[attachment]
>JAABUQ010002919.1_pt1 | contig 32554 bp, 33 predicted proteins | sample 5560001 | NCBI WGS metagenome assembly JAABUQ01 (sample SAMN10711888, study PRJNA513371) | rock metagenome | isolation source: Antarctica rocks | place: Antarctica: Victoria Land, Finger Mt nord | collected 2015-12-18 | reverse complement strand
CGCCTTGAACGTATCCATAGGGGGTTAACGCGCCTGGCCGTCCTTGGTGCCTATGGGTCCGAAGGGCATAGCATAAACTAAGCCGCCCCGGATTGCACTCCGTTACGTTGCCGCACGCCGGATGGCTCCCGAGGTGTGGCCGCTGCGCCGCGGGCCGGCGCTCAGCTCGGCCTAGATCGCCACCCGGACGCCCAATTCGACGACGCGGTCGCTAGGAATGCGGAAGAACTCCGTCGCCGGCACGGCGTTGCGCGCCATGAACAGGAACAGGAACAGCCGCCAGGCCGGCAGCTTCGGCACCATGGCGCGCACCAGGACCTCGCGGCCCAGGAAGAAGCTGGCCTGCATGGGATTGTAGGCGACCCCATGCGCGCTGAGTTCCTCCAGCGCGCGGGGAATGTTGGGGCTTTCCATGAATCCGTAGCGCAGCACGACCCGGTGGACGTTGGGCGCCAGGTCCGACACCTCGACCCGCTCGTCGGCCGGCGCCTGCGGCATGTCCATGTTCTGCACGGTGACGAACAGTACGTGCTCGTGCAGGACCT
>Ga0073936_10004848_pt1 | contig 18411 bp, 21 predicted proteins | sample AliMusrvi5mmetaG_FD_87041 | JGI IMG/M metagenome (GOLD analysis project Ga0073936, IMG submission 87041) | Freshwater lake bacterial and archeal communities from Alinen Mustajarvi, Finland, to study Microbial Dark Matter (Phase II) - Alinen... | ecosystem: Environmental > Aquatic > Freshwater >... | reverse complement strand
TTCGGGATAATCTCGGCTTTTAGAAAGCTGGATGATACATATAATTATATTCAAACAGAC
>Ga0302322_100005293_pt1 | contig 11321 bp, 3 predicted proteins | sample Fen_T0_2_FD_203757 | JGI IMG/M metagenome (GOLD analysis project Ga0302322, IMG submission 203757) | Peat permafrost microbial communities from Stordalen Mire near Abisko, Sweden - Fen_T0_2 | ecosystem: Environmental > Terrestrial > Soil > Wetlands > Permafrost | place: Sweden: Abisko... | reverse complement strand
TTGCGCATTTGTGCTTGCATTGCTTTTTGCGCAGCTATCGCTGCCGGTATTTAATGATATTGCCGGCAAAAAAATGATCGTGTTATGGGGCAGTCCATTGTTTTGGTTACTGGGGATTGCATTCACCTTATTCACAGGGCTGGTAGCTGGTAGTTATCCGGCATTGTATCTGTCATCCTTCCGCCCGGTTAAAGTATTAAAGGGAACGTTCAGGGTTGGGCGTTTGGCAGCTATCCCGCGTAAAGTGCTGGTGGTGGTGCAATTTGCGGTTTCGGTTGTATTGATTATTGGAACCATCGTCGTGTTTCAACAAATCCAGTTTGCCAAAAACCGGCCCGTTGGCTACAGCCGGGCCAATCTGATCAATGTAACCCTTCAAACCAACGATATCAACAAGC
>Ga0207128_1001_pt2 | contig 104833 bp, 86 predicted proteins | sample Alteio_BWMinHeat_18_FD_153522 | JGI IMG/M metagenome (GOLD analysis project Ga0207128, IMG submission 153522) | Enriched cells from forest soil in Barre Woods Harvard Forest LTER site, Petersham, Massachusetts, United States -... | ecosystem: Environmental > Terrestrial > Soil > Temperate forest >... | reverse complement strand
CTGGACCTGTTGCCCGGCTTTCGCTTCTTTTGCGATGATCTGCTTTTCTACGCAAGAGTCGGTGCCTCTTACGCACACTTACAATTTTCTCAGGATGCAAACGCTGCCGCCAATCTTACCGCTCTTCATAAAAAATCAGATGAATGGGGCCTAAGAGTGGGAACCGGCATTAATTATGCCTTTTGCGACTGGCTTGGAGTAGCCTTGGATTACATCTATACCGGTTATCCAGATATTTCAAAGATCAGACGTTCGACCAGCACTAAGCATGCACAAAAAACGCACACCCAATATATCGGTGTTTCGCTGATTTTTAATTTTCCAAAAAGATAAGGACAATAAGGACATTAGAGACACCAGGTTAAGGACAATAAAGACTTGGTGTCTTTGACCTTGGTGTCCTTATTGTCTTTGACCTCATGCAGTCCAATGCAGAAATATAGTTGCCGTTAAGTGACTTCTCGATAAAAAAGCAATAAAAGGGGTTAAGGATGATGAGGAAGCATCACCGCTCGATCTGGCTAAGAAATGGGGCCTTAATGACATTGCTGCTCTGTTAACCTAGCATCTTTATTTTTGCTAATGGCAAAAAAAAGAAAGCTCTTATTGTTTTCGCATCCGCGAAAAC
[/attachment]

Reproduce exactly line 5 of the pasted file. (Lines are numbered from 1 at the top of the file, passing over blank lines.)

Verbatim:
>Ga0302322_100005293_pt1 | contig 11321 bp, 3 predicted proteins | sample Fen_T0_2_FD_203757 | JGI IMG/M metagenome (GOLD analysis project Ga0302322, IMG submission 203757) | Peat permafrost microbial communities from Stordalen Mire near Abisko, Sweden - Fen_T0_2 | ecosystem: Environmental > Terrestrial > Soil > Wetlands > Permafrost | place: Sweden: Abisko... | reverse complement strand